“Mama!” Gina sets down the last crystal vase as a frail little boy runs into the dining room. He wears a navy blue school uniform and carries an overstuffed backpack.

“Nino!” she says, throwing out her arms. “How was your kindergarten today?”

He drops the backpack and flings himself against her narrow thighs. “Okay.”

“Just okay? We pay a lot to get you in that school. You must like it.” She turns his head with her hands. “Say hello to Erin. She starts working tonight.”

“Hi,” he says in a small voice.

“Hello there. How are you?”

He studies me with suspicious brown eyes. “Daddy says boys make more money than girls.”

“Hush now!” Gina snaps. She gives me an apologetic smile. “He doesn’t know what he says. Come on, Nino. You want a soda and some ice cream?” She takes his hand and pulls him toward a lounge filled with smoky glass tables and black leather club chairs.

“What, I don’t get any ice cream?” Derek says when she’s out of earshot. He has a wrestler’s build and a deep, penetrating voice. One of his pant legs is rolled up, revealing a calf streaked with bicycle grease.

Jane, the only woman on the crew, grabs the wilted flower off the floor. “That’s it. Feed the kid sugar so he’s too wired to notice that Mom’s psycho.”

“Welcome to the family, Erin,” Cato says. “Come on. Let’s get you that uniform.”

I trot to keep up as he leads me to the back of the dining room and down a slate-floored hallway. “So, what do you know about Roulette?” he says over his shoulder.

“Not much. Just what Harold told me.” He doesn’t need to know about the two anxious hours I spent digging up information I found on Google last night:

Roulette’s chef was first in his class at CIA, and cut his teeth at Le Bernardin under the late Gilbert Le Coze. . . . He combines French technique, a modernist edge, and an endless imagination, making New American food new again. . . . The wine cellar includes such treasures as a 1971 Pétrus Pomerol that orbited Earth on the Soyuz spacecraft. . . .

“We’re one of the top-five reservations in the city right now,” Cato says. “That means no slow nights and no empty tables. I hope you’re ready to work.”

With a tower of bills sitting on my coffee table? “Absolutely. As much as I can.” Anything to hang on to the rent-stabilized one bedroom I used to take for granted.

“That’s what I like to hear.”

He pushes open a pair of swinging doors and we step into the kitchen. “This,” he says, “is the center of our little universe.” I stop, momentarily stunned by acres of glittering white tile and stainless steel. The room throbs with the metal-on-metal clang of pots hitting burners, the drone of exhaust fans, and the loud voices of cooks. At least a dozen of them work at massive, steaming stoves; racks of well-scrubbed pans dangle from the ceiling.

“Guys, I want you to meet Erin,” Cato shouts.

They glance over and I give them a little wave that I instantly regret. “Hi.”

Cato starts reeling off names and positions, as if words like garde-manger and poissonier were actually in my vocabulary. I try to make up sayings in my head so I won’t forget anybody, but give up after “Lorenzo the sauce guy” and “hope-he’s-single Phil,” a grill cook with thick, bristly brown hair and blue eyes. Strange that I never thought of white double-breasted jackets as hot until this very moment.

“Carl won’t be here until the staff meeting at five,” Cato tells me.

“Carl. The chef?”

“Chef, commandant, demigod, take your pick. I prefer ‘food fascist,’ but what you call him is totally up to you.”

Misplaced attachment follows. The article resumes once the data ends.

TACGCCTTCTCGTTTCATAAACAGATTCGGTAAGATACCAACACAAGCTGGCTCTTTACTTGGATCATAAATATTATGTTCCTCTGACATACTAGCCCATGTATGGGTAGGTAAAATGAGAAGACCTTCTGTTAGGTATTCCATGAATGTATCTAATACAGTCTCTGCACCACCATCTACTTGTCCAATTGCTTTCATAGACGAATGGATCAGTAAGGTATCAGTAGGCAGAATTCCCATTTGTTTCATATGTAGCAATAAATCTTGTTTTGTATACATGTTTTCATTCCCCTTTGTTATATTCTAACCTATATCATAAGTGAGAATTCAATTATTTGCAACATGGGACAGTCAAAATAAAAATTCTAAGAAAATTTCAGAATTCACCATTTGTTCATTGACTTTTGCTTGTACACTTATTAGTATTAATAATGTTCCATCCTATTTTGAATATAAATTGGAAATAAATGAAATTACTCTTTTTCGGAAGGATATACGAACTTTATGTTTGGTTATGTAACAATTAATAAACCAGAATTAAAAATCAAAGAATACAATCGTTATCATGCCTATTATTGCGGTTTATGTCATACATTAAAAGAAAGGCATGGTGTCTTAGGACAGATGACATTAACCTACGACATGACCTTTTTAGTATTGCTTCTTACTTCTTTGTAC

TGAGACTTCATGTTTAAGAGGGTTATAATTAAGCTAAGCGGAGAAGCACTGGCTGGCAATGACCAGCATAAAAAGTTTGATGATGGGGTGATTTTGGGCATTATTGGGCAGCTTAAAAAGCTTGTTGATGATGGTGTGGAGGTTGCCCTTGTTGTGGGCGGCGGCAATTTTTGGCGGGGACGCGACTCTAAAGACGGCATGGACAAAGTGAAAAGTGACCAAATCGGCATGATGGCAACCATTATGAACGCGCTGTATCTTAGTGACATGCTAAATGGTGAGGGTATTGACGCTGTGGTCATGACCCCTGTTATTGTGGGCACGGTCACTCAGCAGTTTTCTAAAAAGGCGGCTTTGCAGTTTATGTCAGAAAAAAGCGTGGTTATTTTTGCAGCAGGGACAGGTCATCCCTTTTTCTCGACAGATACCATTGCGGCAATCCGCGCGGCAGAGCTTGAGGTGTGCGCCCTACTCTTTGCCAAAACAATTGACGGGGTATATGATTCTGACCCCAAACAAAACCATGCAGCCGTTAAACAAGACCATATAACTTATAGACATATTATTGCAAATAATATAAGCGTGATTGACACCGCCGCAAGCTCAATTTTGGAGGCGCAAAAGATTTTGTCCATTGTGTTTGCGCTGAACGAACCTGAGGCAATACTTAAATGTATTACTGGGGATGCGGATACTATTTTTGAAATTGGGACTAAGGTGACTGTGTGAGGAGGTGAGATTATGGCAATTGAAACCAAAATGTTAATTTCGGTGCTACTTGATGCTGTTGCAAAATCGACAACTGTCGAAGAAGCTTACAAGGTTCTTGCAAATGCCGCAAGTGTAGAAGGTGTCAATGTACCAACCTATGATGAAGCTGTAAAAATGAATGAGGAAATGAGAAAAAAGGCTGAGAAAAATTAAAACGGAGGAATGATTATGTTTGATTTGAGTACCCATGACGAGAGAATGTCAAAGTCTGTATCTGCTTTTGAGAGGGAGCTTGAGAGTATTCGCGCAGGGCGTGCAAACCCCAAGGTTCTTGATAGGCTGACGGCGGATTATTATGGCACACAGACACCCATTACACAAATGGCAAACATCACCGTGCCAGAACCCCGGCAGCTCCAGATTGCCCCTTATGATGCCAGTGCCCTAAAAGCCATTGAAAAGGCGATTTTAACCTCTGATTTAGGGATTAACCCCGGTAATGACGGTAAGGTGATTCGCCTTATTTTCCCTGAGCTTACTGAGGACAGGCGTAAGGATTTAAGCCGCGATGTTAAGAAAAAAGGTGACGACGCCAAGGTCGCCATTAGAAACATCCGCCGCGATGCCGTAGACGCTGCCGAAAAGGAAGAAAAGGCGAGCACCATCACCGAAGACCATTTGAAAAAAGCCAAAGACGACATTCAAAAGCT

We start up a steep flight of stairs at the back of the kitchen. Each step is lined with slip-proof tape, and the walls are scuffed and splashed with what looks like dried coffee. “You haven’t met Steve, have you?” Cato asks.

“Not yet.”

“Then get ready. ’Cause you’re about to.” We turn at the top of the stairs and stop at a partially closed door marked “Office.” Cato knocks twice. “Steve?”

A muffled groan comes from inside. “Yup!”

I see a fleshy bare back, followed by a towel-covered rump, hairy legs, and brown loafers. Steve is lying on a massage table, his face pointed at the floor. The masseur, a muscular man in drawstring pants and Birkenstocks, looks irritated. “Can’t it wait? He’s finally starting to relax.”

“Just need to introduce Erin,” Cato says.

Steve raises his head and turns a slack cheek toward me. “Hi,” he says, straining to sound friendly. “I forgot you were coming today. Cato showing you around?”

“Yes,” I say. “Your restaurant is beautiful.”

“Better be. Cost enough to decorate. We have my wife to thank for that.” He slides over an inch and settles down heavily. “I’ll talk to you more in a bit. Right now, I need Alex to work last night’s party of twenty out of my shoulders.”

“Sure. That’s fine.”

Cato takes my elbow and guides me out of the office. “Sorry. I forgot Thursday was massage day.” He takes me to the end of the hall and ducks under a low doorway. “Well, here it is. The last frontier. I keep meaning to bring in some plants to liven up the place, but I’ve been so busy with acting classes and all.”

A row of metal lockers fills one wall of the cramped room, which is made even smaller by a slanted ceiling. Several chairs with blown-out seams sit around an old card table. A dented silver candlestick holds open the only window, letting in humid September air and traffic noise from Madison Avenue. The place reeks of sweat and cigarette smoke.

Cato opens a narrow closet and pulls out a slim black skirt and a white shirt with ruched sides. “Armani,” he says, handing them to me. “Ruin ’em and you’re out six hundred bucks.”

“Six hundred?”

“What’d you expect, J. Crew? I’ve only been here a year and I’m already on shirt number three.” He feels around the top shelf, then tosses me a package of black tights. “Here’s a starter pair. You’ll be putting them through heavy rotation, so you’d better stock up.”